The Coalition consists of PWLLE who have provided integral leadership to the work, representatives from the Northern Health Authority, Quesnel Shelter and Support Society and invested community members. PWLLE have been engaged and provided leadership to this work since its inception in 2018; service providers and other supportive community members are members of the coalition to manage grants and to assist and provide support to PWLLE in the work they have envisioned and see as priority.

Groups Served

  • People who use drugs
  • Indigenous people
  • People who are homeless or precariously housed
  • People experiencing poverty

Overdose Response Work

  • Supporting the Coalition of Substance Users of the North (CSUN) to build and expand on their services to support people who use drugs in the Northern Region
  • Supporting PWLLE in various employment opportunities, such as the Clean Team; building capacity and providing opportunities to be leaders in overdose prevention work in Quesnel

Vancouver Coastal

ILLICIT Projects

Illicit projects began as a community-led arts initiative to voice the impact of the forced closure of the drug resource center in Vancouvers Downtown Eastside.

With Illicit, we aim to illuminate our stories and amplify our voices as people who have made DURC what it is: a place of meaning, belonging, and hope. Our intent is to imaginatively explore harm reduction, drug policy, and the realities of life on the margins through art forms such as writing, movement, music, theatre, and visual art. Our goal is to create a compelling work of performance art that will affirm our community’s vision while viscerally and emotionally drawing the wider public into our world.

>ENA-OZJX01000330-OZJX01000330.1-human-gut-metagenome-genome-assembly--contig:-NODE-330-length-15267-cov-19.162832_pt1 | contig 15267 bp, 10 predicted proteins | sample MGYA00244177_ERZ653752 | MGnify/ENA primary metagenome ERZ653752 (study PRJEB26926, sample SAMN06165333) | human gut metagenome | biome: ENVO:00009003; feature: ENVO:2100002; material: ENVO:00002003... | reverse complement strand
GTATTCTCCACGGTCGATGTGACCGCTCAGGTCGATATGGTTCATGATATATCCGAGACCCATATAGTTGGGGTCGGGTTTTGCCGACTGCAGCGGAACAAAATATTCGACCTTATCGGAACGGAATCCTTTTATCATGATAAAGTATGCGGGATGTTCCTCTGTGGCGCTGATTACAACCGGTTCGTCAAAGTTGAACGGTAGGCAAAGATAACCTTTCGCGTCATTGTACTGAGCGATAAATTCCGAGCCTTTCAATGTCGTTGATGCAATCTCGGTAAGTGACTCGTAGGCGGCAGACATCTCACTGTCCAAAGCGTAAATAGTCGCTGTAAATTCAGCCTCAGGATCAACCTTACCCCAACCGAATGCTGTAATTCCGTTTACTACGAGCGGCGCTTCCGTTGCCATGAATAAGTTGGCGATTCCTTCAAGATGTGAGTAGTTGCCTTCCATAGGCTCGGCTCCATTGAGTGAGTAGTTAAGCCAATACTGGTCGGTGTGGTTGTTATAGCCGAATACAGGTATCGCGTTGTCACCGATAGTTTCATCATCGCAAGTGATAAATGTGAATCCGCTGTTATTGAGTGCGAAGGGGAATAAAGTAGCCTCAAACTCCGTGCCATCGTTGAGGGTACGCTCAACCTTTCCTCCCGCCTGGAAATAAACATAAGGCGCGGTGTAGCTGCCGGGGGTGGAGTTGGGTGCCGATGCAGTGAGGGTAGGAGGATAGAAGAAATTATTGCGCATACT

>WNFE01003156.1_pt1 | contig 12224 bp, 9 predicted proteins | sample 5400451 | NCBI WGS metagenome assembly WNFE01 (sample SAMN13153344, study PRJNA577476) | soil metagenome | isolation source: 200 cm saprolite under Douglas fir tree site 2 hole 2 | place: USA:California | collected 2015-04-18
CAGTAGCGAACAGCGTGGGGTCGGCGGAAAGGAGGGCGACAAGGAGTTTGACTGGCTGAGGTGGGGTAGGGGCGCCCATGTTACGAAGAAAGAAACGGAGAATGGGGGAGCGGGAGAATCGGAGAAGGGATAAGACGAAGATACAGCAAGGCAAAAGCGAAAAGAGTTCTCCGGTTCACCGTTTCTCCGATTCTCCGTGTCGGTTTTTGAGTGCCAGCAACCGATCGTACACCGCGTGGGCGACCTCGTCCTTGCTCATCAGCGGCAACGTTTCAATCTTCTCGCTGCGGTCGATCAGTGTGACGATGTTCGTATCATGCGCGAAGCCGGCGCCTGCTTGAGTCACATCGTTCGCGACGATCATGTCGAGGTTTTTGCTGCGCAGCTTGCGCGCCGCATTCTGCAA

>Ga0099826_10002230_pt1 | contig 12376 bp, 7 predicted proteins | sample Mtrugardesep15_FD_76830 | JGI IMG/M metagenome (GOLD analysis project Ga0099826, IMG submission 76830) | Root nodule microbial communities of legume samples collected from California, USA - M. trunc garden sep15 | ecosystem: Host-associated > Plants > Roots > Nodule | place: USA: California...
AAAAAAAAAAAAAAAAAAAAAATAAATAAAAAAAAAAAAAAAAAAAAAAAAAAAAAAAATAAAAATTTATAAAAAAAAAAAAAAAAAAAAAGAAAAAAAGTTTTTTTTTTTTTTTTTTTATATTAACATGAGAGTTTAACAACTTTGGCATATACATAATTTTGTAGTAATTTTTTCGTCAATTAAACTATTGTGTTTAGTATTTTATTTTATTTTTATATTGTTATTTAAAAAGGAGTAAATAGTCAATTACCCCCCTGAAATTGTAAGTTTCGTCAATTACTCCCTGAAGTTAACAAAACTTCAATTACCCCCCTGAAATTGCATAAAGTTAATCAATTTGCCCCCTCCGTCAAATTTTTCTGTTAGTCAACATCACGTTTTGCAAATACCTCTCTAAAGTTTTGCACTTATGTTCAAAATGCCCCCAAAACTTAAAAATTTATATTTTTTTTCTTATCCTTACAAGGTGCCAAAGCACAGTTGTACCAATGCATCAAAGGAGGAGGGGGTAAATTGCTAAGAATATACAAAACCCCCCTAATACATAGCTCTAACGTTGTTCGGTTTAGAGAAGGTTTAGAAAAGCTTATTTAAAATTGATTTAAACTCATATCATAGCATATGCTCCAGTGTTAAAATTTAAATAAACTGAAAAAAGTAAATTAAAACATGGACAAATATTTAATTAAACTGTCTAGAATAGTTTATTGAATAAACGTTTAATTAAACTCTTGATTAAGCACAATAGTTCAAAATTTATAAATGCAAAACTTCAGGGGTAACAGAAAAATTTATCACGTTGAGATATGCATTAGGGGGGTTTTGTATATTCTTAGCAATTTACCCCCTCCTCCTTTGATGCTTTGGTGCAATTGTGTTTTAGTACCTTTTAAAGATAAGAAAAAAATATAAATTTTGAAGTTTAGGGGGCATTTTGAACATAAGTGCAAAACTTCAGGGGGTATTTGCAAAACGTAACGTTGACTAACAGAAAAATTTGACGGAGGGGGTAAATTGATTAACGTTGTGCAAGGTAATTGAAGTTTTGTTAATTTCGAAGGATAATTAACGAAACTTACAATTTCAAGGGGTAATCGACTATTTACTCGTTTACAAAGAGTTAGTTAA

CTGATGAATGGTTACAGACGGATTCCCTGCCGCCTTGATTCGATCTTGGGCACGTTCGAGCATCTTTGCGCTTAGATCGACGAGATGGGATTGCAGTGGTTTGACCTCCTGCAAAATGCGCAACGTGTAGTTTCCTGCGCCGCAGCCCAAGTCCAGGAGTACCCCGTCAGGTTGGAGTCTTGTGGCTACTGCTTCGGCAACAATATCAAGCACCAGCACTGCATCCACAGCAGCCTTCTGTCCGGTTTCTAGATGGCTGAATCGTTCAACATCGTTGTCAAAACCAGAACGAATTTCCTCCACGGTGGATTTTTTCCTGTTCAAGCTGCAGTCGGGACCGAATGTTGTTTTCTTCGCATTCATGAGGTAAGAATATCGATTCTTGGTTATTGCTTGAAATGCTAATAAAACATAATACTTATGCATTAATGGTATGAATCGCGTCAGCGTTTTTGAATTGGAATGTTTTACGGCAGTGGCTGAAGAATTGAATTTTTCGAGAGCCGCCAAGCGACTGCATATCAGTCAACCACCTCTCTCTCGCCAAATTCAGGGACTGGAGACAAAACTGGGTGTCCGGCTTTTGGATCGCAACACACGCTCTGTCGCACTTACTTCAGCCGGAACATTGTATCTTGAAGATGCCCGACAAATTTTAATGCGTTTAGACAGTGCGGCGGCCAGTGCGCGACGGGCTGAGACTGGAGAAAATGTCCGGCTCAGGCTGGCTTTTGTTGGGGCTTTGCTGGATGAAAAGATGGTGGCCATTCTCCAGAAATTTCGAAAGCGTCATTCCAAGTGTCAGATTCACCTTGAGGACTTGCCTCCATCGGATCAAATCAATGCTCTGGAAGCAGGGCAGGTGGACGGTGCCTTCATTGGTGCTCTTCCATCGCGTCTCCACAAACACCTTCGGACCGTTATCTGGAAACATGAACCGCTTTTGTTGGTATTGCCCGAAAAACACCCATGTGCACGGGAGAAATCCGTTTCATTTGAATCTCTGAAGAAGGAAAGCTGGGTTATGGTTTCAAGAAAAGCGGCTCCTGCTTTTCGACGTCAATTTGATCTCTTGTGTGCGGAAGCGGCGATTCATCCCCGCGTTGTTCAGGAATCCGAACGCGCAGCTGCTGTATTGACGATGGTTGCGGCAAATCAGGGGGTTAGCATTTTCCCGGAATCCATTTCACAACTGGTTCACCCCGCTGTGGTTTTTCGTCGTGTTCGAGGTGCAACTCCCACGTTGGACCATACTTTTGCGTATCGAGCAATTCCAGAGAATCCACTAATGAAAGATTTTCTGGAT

All of our coalition members are having lived experience in a multitude of high-risk living situations and experiences.  Such as residential school survivors, child abuse, survival sex work, drug dealing and chronic homelessness.

Bringing ideas to the table for the group to create a cohesive ,and engaging performance  where each person draws on their personal experience to creativity to develop a character through a collaborative process

Throughout the years our coalition members have overcome much of the trauma the endured thanks thank to the platform Illicit has provided them.

Illicit is a community-engaged arts-based research project with members, leaders, and staff of the PHS Community Services Society’s Drug User’s Resource Centre, or DURC. DURC is a cutting-edge, peer-run centre in Vancouver dedicated to the rights of people who use illicit drugs and alcohol. It is a vibrant hub of arts, cultural, and user-specific programming built by and for the people in this community.

Groups Served

Those with and without lived experiences of drug use

Overdose Response Work

  • Performances have raised awareness for audiences outside of the neighbourhood. To reduce stigma by educating non-drug users, education and knowledge building and building agency. All which help to reduce accidental overdose deaths within our community

Metro Vancouver Aboriginal Executive Council (MVAEC)

The Metro Vancouver Aboriginal Executive Council (MVAEC) was founded in 2008 to respond to the urban Aboriginal community’s desire for a more collaborative, strategic, and unified voice across Metro Vancouver. MVAEC was incorporated as a society in 2009 and currently includes 22 diverse Aboriginal non-profit organizations operating throughout Metro Vancouver. Alongside these organizations, MVAEC works to positively influence outcomes for the urban Aboriginal community through strategic planning, community engagement, and advocacy on issues of collective concern to its members. MVAEC will leverage these strong connections to a wide variety of community-based organizations to ensure that the community plan is truly representative of the needs and capacities of the Metro Vancouver community

Groups Served

Indigenous people, people living in the DTES, Indigenous people who are homeless.

Overdose Response Work

  • Supporting Indigenous lead initiatives in the DTES
  • Facilitating a forum for culture and ceremony
  • Involving Indigenous peers and Elders

Vancouver Community Coalition Against Prohibition and Overdose (VanCCAPO)